French President Pushes Pension Reform Forward Amid Massive Protest

French President Emmanuel Macron on Wednesday said that he hoped to renew dialogues with trade unions in order to ease tensions which increased after his statement that his government’s controversial pension reform plan should become law “before the end of this year.”

Macron in an interview said that the text for the pension reform, which is now due to be examined by the Constitutional Council, “will continue its democratic process”. “This reform is not a luxury, it is not a pleasure, it is a necessity,” news agency IANS quoted him as saying.

He said that his only regret was that he failed to convince the citizens of France of the need for this reform. He said that this reform would ‘balance’ the pension system in the future.

A wide majority of French are opposed to the pension legislation, which will raise the age at which one can draw a pension by two years to 64.

Protests against the bill have drawn huge crowds in rallies organised by unions since January.

To ease the tensions, Macron in an interview on Wednesday said, “We have to move on. We must appease, and we must rebuild a parliamentary agenda and reforms by re-engaging in a dialogue with the unions and all the political forces that are ready to do so.”

Last Thursday, French Prime Minister Elisabeth Borne invoked an article of the Constitution that allows the government to force passage of the pension reform bill without having to pass through a vote in the National Assembly. This move led to outrage among deputies as well as the people living and working force there.

French Prime Minister in January detailed the proposal according to which the legal retirement age would be gradually raised from 62 to 64 by three months each year by 2030, and a guaranteed minimum pension would be introduced. The proposal also stipulates that in order to be qualified for a full pension as of 2027, one must have worked for at least 43 years.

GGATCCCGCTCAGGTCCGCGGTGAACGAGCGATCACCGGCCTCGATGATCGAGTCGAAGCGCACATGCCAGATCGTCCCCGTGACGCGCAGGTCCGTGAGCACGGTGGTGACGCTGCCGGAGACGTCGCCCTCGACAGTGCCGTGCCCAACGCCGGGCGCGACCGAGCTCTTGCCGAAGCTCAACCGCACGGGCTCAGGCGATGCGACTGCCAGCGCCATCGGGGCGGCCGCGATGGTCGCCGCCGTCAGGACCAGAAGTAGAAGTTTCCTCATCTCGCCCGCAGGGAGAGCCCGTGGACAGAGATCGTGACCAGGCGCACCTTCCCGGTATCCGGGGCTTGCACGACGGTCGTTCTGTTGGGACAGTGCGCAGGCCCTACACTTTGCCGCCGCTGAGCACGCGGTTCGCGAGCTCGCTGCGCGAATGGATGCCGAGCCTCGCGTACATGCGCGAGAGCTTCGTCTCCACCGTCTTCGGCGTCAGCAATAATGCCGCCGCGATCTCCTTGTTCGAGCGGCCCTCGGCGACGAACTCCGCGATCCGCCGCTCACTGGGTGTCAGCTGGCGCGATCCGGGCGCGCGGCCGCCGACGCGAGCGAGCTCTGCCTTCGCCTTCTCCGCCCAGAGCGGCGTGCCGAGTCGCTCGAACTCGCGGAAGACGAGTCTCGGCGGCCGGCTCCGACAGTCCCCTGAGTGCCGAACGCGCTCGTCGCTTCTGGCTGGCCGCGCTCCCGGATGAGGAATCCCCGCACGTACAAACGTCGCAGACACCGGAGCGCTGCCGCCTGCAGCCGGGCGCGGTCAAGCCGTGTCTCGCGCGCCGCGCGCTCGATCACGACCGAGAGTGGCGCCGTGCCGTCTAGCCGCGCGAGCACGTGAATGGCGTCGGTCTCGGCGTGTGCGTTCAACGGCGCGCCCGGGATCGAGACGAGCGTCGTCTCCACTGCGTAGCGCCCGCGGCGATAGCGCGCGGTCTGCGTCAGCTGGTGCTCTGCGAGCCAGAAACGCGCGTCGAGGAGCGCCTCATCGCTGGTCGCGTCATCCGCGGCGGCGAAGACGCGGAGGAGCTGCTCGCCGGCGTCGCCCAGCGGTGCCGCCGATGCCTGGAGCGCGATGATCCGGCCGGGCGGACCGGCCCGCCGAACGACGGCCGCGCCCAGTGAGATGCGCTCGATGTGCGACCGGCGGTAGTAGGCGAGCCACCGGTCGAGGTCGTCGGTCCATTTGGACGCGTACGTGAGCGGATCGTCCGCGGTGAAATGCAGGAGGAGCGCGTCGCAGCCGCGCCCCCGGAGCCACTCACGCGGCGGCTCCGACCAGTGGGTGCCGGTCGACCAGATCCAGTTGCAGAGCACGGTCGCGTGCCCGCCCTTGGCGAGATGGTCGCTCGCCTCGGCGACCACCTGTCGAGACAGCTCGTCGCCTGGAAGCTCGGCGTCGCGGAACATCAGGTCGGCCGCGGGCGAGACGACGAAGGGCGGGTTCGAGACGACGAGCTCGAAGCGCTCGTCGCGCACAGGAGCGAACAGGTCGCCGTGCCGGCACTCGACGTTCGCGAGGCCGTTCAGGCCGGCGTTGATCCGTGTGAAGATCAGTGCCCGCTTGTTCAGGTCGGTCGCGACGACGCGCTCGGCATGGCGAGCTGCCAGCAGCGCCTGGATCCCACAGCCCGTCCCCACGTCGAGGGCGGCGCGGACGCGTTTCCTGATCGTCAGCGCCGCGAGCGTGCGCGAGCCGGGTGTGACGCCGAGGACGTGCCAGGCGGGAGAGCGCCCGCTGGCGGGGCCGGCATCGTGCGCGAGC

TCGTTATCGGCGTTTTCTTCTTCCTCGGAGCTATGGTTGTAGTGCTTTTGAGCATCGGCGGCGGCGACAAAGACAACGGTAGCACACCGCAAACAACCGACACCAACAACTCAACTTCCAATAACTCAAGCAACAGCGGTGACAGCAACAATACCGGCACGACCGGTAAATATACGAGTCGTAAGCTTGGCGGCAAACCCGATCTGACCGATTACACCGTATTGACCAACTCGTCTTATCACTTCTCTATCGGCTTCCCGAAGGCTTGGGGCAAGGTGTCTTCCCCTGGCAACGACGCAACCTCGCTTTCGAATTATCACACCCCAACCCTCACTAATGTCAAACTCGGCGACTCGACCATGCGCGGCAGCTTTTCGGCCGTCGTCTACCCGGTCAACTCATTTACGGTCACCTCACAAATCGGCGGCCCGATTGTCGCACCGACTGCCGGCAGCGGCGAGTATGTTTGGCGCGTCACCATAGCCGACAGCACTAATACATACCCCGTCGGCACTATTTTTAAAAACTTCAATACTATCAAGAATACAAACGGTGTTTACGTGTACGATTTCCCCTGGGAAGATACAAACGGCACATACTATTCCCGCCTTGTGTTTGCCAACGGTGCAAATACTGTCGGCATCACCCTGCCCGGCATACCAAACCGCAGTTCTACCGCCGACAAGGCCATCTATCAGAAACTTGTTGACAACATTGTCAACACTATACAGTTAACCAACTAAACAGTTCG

At present there are 17 million retirees in France that are going to be affected by this reform and by 2030, this number is expected to reach 30 million, reported IANS.

Two motions of no confidence in the government were then put up. Even though they sparked heated discussions in the National Assembly, these did not result in a majority, and France’s political parties are now more divided than ever.

Since last Thursday, impromptu protests have erupted all around the nation. To disperse the masses, police have used water cannons and tear gas. Several protesters and NGOs have criticised French police for their alleged “excessive” use of force and “abusive” arrest practices.

Eric Dupond-Moretti, the Justice Minister for France, requested on Wednesday that prosecutors adopt “a systematic and rapid criminal response” against protesters who had been detained for “serious disturbances to public order” during the protests.

Meanwhile. the General Confederation of Labor (CGT), the largest union in France, has already called for widespread strikes and protests to take place on March 23.